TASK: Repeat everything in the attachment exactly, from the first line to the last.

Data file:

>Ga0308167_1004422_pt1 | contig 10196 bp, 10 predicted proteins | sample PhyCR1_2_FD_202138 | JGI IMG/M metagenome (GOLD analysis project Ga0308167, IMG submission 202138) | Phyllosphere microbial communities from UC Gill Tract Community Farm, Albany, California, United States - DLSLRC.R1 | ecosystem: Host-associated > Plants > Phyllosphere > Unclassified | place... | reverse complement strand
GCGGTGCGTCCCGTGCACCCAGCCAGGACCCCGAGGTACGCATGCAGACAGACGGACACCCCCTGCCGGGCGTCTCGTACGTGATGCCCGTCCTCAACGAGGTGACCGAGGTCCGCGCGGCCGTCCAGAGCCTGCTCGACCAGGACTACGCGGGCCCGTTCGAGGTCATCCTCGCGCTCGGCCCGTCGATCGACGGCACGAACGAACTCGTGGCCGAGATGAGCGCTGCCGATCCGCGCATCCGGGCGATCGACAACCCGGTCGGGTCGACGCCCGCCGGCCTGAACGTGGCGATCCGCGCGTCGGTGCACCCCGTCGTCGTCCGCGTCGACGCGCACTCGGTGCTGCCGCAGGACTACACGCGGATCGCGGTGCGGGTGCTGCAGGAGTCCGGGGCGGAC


>Ga0308167_1004422_pt1 | contig 10196 bp, 10 predicted proteins | sample PhyCR1_2_FD_202138 | JGI IMG/M metagenome (GOLD analysis project Ga0308167, IMG submission 202138) | Phyllosphere microbial communities from UC Gill Tract Community Farm, Albany, California, United States - DLSLRC.R1 | ecosystem: Host-associated > Plants > Phyllosphere > Unclassified | place... | reverse complement strand
GCGGTGCGTCCCGTGCACCCAGCCAGGACCCCGAGGTACGCATGCAGACAGACGGACACCCCCTGCCGGGCGTCTCGTACGTGATGCCCGTCCTCAACGAGGTGACCGAGGTCCGCGCGGCCGTCCAGAGCCTGCTCGACCAGGACTACGCGGGCCCGTTCGAGGTCATCCTCGCGCTCGGCCCGTCGATCGACGGCACGAACGAACTCGTGGCCGAGATGAGCGCTGCCGATCCGCGCATCCGGGCGATCGACAACCCGGTCGGGTCGACGCCCGCCGGCCTGAACGTGGCGATCCGCGCGTCGGTGCACCCCGTCGTCGTCCGCGTCGACGCGCACTCGGTGCTGCCGCAGGACTACACGCGGATCGCGGTGCGGGTGCTGCAGGAGTCCGGGGCGGAC